By all accounts, Paulinus was a model of Christian piety, giving away his fortune to help the less privileged, doing good works, and at one point even offering himself as a slave to a barbarian ruler in exchange for the release of one of his parishioners. He was widely regarded as a living saint even before his death, and was swiftly canonized after he died.

Paulinus was also a prolific writer, both of theological letters to other figures in the Church, including St. Augustine, and of erotic poetry, one example of which is included in the Penguin Book of Homosexual Verse. Most of his love poems were addressed to his longtime friend Ausonius. It's not clear that anything happened, but the poems definitely display a gay sensibility.

(The equine Bishop of Nola, by the way, is a gelding, which pretty much settles any issues he might have about sexuality.)

Although our horse was apparently named for Paulinus, there have been other notable Bishops of Nola as well. The tomb of first Bishop, St. Felix (around 200 A.D.) was reputedly the most-visited sacred site in Italy in the 5th century apart from the tomb of the Apostles Peter and Paul. And many of the early Bishops have been canonized; for details, see here.

Lots of theological and historical baggage for a horse to carry, but, as Bishop of Nola showed when he won for us last Saturday at Saratoga, he can definitely carry the weight.

Tuesday, August 3, 2010

Barn Report - Sunday August 1

Steve and Jean had an adventuresome trip up to Saratoga last Friday, to check out a possible claim for the Castle Village Farm 2010 Claiming Partnership. That partnership had lost its previous horse, Good Law, to a claim back in June, and we’d been looking for a replacement for nearly two months. With Castle Village Farm’s very rigorous criteria for making claims, and with the dearth of good claims available at the Belmont meet – compared to the claiming frenzy going on at Monmouth – Bruce and Steve were beginning to wonder if they’d ever find the right horse. Here’s Steve’s report:

Jean and I drove up to Saratoga for the race, since I don't like to make a claim without seeing the horse myself, no matter how many replays I've watched and how thoroughly I've studied the past performances. I trust Bruce's contacts -- and his judgment -- but there's just no substitute for that last look before dropping the claim. And besides, who can resist a trip to the Spa?

Of course, when the trip is there and back from New York City all in the same day, it’s not quite the relaxing vacation it would be if one went up for, say, a week. Three and a half hours each way does eat up a chunk of the day. And, if you’re planning on lunch or dinner along the way, without losing a huge chunk of time, the options are, to say the least, somewhat limited.

The horse we’d spotted in the past performances was Bishop of Nola, a New York-bred three-year-old by Devil His Due, running in a $25,000 claimer for horses that had never won two races. I don’t usually like to claim out of those N2L events, since the reason that a lot of horses are in them is that they have an aversion to winning, but the quality of the races at Saratoga has been well above what it was at Belmont, and Bishop of Nola was relatively lightly raced and had looked eager and competitive in the video replays that we’d watched.

Bruce and I were on the rail when the horses were coming into the paddock, and we both decided that Bishop of Nola looked just fine, although he had bell boots on his front feet (those little protective rubber thingies). That's sometimes a sign of a weak hoof, but he was wearing regular shoes with nails, and not the glue-ons that trainers sometimes use when a horse has hoof problems. And Bruce noted that Bishop of Nola’s trainer, Dominick Schettino, often used the bell boots, even when there were no foot problems.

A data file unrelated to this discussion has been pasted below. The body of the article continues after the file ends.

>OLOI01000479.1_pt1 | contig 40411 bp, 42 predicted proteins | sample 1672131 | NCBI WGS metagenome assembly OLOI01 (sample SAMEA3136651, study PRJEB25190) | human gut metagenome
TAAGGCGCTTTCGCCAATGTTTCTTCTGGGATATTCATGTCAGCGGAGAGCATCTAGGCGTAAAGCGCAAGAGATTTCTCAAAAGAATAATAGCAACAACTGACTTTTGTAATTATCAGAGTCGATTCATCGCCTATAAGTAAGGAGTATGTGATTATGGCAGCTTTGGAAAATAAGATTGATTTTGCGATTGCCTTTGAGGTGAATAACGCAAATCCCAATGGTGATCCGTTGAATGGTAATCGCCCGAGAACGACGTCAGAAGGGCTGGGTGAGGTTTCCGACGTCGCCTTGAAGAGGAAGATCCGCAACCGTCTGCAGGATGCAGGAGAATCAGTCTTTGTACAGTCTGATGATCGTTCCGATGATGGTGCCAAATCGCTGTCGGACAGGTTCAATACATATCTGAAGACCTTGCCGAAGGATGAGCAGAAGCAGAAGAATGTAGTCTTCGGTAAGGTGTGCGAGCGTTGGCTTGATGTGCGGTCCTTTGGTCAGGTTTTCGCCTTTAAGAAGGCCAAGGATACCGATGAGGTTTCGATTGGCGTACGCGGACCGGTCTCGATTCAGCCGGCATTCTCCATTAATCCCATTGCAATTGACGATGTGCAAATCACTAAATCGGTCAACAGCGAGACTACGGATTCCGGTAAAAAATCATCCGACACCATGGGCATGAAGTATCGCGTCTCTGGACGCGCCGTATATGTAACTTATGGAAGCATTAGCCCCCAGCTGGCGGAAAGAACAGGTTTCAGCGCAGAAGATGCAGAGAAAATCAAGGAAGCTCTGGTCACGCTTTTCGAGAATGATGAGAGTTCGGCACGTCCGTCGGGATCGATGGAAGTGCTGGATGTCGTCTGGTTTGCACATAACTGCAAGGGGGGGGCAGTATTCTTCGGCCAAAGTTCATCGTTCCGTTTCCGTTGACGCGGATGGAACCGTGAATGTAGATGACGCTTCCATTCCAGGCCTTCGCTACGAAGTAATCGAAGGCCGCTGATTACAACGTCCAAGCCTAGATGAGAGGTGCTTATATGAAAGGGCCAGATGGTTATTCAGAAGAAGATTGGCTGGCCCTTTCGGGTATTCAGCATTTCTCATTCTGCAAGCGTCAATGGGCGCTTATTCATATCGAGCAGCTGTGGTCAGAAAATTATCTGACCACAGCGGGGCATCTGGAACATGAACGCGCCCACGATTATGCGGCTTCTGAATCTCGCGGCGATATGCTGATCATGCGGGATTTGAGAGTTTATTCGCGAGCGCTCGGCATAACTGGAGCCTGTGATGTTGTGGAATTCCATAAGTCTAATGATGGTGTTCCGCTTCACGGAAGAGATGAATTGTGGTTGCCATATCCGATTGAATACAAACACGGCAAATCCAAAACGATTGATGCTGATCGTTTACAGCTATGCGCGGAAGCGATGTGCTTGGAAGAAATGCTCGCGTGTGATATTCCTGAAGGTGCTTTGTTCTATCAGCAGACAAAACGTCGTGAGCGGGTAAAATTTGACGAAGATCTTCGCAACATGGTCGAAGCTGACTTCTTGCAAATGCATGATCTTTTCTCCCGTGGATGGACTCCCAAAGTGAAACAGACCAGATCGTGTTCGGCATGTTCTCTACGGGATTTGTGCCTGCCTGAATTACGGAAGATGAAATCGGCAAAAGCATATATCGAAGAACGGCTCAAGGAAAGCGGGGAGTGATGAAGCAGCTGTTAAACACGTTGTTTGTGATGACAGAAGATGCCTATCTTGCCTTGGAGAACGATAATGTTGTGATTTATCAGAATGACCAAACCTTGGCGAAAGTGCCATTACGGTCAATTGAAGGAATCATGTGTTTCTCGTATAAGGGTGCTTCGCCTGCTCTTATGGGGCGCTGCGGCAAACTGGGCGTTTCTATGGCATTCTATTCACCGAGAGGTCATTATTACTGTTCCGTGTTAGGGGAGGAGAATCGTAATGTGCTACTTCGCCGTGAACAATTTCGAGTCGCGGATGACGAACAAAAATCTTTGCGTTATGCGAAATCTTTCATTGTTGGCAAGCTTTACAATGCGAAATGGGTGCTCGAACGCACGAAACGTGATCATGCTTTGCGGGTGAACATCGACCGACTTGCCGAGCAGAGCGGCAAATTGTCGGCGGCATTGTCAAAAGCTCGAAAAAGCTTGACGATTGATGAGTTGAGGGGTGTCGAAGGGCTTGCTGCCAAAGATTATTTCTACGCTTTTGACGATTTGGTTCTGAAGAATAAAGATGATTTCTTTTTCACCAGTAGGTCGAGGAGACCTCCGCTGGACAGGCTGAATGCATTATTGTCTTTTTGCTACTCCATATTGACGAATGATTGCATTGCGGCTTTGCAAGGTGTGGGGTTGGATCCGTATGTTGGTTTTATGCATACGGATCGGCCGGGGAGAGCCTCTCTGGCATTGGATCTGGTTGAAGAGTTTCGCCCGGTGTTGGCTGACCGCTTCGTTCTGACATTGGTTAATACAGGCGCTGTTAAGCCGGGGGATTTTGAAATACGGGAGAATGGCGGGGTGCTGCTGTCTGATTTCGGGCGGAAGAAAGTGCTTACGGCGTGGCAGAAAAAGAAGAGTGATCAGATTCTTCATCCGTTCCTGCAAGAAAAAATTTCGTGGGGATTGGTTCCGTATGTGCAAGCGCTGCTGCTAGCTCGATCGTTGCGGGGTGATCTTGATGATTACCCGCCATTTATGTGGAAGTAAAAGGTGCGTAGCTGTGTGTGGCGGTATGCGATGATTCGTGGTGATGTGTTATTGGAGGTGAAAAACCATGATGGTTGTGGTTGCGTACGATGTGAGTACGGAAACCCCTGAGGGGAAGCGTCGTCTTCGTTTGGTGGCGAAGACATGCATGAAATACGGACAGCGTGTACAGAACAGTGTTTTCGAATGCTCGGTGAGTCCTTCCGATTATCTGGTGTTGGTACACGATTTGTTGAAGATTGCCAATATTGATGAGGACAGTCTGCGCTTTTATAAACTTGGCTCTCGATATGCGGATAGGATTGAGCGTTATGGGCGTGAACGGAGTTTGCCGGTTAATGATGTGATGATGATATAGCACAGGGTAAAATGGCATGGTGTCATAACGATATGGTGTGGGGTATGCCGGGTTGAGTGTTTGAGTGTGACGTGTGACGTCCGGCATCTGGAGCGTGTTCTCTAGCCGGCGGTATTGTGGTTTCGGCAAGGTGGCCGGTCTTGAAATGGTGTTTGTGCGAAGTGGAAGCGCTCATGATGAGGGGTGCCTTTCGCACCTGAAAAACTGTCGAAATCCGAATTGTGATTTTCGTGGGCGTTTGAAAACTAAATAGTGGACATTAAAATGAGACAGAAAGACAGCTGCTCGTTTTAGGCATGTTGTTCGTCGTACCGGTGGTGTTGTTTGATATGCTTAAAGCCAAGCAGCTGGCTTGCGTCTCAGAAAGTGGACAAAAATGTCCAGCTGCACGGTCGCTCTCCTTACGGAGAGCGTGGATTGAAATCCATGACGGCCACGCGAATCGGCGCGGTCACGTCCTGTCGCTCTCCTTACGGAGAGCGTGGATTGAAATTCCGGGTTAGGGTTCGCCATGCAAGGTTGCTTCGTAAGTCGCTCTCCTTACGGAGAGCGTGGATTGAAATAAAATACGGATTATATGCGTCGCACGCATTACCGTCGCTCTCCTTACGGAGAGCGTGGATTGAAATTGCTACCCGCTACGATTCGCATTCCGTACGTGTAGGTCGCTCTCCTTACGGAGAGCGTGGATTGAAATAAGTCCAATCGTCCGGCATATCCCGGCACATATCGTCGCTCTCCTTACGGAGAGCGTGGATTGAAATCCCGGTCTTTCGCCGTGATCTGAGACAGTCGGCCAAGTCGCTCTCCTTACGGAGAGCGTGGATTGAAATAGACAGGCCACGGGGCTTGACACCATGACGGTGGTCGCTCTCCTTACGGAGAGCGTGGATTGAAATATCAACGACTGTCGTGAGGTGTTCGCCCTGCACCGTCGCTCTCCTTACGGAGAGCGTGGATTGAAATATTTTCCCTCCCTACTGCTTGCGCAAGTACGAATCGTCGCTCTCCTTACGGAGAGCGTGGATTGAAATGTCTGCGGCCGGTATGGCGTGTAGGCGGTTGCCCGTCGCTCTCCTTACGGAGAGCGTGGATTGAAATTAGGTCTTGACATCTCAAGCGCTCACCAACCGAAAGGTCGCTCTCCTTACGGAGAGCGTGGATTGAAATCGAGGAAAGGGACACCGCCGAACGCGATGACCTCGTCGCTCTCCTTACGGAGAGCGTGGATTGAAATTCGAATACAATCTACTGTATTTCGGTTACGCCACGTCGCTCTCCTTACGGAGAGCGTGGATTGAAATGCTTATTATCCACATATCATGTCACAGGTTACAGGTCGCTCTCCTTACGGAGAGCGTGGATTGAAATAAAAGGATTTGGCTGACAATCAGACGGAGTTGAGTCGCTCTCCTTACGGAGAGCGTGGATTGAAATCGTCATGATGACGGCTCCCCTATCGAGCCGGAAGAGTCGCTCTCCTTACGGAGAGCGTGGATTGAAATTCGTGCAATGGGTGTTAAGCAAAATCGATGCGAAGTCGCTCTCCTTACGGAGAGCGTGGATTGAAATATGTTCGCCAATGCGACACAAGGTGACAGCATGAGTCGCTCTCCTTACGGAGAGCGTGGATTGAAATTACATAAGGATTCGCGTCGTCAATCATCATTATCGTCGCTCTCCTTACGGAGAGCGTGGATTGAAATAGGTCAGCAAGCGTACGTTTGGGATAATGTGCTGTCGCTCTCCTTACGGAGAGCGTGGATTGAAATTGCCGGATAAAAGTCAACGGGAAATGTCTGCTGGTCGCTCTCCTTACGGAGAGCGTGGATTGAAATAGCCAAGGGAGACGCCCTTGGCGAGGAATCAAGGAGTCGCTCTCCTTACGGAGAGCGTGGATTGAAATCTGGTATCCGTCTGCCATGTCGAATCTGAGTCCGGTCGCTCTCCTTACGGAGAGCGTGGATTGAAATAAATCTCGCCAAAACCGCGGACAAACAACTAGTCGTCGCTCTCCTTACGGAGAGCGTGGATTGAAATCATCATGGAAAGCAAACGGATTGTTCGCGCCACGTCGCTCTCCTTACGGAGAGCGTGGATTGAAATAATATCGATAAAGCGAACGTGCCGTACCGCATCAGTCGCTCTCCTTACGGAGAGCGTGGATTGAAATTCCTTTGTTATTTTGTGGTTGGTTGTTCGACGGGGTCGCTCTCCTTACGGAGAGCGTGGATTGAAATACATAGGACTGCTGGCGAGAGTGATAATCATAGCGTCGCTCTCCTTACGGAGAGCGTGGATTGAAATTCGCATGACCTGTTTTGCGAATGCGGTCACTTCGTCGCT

So, Bruce dropped the claim slip, and then we watched while Bishop of Nola decided to misbehave in the paddock, bucking and rearing up, and showing a distinct unwillingness to let jockey Jose Espinoza get aboard. I was worried that the colt might get scratched then and there -- or that he was leaving his race right there. But Bruce didn't break a sweat. He just murmured something about how he’d have to give the horse a little more education. Eventually, Espinoza managed to stay on, and Bishop of Nola came out, well behind the rest of the horses in the post parade.

The Bishop tracked the early leader, Lion Under Oath, through the first three-quarters of a mile in a relatively easy 1:13.2, then took over the lead at the top of the stretch and picked up the pace, finishing in 23.5 seconds for the final full quarter and a very healthy 6 flat for the last 16th of a mile. He kept Lion Under Oath at bay, and was too quick for the late charges by Cullinan (also claimed out of the race) and Exclusive Strike. I don't have the Beyer figure yet, but Equibase, which produces speed figures for the track program, gave Bishop of Nola a 95, the best he's ever done. Looks like we claimed him just as he's getting to be a very good horse.

And we did claim him. To my surprise, we were the only ones to drop a claim on him, so there wasn’t even a shake to see who’d get him.

With yesterday's win, Bishop of Nola's record goes to 11-2-3-1, with earnings of just over $70,000.

Bishop of Nola came out of the race in good shape. Understandably, he was a little tired after that effort, but he was completely sound and walked the shedrow by the morning after the race.

Bruce plans to keep Bishop of Nola up at Saratoga, so they can get to know each other. Also, horses can be trained on the turf at Saratoga. Bruce expects that, if all goes well, we'll run Bishop of Nola back in a NY-bred N1X allowance before the end of the Saratoga meet.

It's definitely nice to have a horse again, and especially one we can have so much fun with. It almost made that long drive back to New York worth it -- even though, after the drive up and an exciting and exhausting, albeit successful day, it felt longer than ever.

And, to make the trip feel even longer to Steve, he had to drive the whole way home. Usually, Jean shares at least some of the driving, but they weren’t even to Malta when she fell asleep. To give her credit, she’d wake up every now and then, just enough to say, “I’ll drive if you get too tired,” and then she’d fall asleep again.